This work was supported by grants from the National Institutes of Health. Take Off Pounds Sensibly, Inc. provided funds for establishment of the family database and clinical phenotyping. This work was also supported by grants from the National Center for Research Resources to the General Clinical Research Centers at the Medical College of Wisconsin and the University of Texas Health Science Center San Antonio. The statistical genetics computer package, SOLAR, is supported by a grant from the National Institutes of Mental Health. The supercomputing facilities used for this work at the SBC Genetics Computing Center were supported in part by a gift from the SBC Foundation. Funds for resequencing, genotyping and functional and statistical analyses were provided by ChemGenex Pharmaceuticals Ltd., Australia.

Author information

Authors and Affiliations


Corresponding author

Correspondence to John Blangero.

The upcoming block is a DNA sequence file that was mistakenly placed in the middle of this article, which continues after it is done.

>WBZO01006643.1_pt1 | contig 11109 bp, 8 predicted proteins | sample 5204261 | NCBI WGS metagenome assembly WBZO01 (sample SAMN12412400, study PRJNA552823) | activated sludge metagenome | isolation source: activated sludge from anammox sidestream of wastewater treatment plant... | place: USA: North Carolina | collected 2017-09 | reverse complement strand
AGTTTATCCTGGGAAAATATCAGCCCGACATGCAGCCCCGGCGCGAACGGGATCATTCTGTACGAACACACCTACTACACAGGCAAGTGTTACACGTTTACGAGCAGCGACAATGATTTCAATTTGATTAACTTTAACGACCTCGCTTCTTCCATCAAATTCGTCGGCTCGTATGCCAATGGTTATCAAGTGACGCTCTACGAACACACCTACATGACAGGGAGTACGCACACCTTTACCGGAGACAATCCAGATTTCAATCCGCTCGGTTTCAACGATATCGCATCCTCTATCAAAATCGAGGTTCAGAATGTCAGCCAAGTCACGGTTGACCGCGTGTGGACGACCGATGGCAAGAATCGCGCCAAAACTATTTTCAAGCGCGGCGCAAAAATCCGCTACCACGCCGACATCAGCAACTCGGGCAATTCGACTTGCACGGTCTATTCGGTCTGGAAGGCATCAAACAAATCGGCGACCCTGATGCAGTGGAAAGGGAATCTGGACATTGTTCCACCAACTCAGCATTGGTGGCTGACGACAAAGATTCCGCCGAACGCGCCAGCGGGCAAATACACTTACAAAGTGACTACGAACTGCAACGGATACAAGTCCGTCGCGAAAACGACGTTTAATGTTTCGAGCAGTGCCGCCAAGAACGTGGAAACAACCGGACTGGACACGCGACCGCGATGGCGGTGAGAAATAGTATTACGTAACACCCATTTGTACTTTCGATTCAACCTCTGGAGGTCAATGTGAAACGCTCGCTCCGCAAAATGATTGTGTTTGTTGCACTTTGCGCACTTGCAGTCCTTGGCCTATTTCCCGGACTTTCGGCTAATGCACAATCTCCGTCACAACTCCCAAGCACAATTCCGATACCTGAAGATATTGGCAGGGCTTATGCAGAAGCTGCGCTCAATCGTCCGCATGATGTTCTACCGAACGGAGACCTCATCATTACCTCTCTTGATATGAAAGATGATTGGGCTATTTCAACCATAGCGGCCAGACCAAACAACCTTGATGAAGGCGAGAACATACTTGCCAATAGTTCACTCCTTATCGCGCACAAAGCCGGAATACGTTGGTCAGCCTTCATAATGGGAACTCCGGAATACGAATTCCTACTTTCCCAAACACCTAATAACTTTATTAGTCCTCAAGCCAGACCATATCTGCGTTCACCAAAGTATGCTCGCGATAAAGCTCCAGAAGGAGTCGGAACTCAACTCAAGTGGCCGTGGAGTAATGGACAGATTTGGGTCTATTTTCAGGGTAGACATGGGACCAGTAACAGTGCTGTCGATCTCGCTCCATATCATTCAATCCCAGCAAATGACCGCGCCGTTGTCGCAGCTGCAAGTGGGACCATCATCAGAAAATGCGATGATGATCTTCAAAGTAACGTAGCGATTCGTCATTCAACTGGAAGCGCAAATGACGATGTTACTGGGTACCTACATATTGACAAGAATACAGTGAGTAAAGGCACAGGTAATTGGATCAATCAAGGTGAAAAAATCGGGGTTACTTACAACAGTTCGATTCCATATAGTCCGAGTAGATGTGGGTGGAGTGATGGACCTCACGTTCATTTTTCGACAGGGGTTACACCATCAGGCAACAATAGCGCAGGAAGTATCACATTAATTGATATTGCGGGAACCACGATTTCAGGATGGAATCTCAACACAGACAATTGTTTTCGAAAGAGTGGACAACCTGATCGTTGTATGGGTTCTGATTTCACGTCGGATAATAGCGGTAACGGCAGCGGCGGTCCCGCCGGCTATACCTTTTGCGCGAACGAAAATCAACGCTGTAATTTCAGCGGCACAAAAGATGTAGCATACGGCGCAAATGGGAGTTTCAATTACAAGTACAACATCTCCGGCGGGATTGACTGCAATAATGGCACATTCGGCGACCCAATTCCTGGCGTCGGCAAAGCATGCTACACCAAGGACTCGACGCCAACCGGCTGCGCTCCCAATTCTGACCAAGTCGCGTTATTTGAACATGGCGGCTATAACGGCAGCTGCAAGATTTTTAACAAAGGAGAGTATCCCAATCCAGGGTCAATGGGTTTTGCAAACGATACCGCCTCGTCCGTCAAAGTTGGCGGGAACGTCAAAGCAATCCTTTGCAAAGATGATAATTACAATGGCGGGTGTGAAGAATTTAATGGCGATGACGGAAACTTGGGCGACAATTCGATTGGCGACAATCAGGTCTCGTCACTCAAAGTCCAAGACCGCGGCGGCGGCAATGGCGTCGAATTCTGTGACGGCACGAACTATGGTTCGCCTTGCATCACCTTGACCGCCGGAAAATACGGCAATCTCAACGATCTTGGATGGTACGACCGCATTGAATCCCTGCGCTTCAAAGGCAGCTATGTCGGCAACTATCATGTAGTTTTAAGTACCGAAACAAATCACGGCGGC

Ethics declarations

Competing interests

Funds for resequencing, genotyping and functional and statistical analyses were provided by ChemGenex Pharmaceuticals, which has a patent on SELS in relation to its role in multiple diseases. G.R.C. and P.Z. have personal financial interests in ChemGenex. G.R.C. is also the Chief Executive Officer and Managing Director of ChemGenex. P.Z. and J.B. are members of the Scientific Advisory Board of ChemGenex. J.B. also serves as Senior Director of Human Genomics, and K.R.W. serves as Senior Director of Research and Development.

Supplementary information

Supplementary Table 1

Selenoprotein S genetic variation identified in the sample. (PDF 26 kb)

Supplementary Table 2

Distribution of relative pairs in the population sample of 522 individuals from 92 families. (PDF 15 kb)

Supplementary Table 3

siRNA primer sequences. (PDF 13 kb)

Rights and permissions

Reprints and Permissions

About this article

Cite this article

Curran, J., Jowett, J., Elliott, K. et al. Genetic variation in selenoprotein S influences inflammatory response. Nat Genet 37, 1234–1241 (2005).

Download citation

  • Received:

  • Accepted:

  • Published:

  • Issue Date:

  • DOI:

This article is cited by


Quick links

Nature Briefing

Sign up for the Nature Briefing newsletter — what matters in science, free to your inbox daily.

Get the most important science stories of the day, free in your inbox. Sign up for Nature Briefing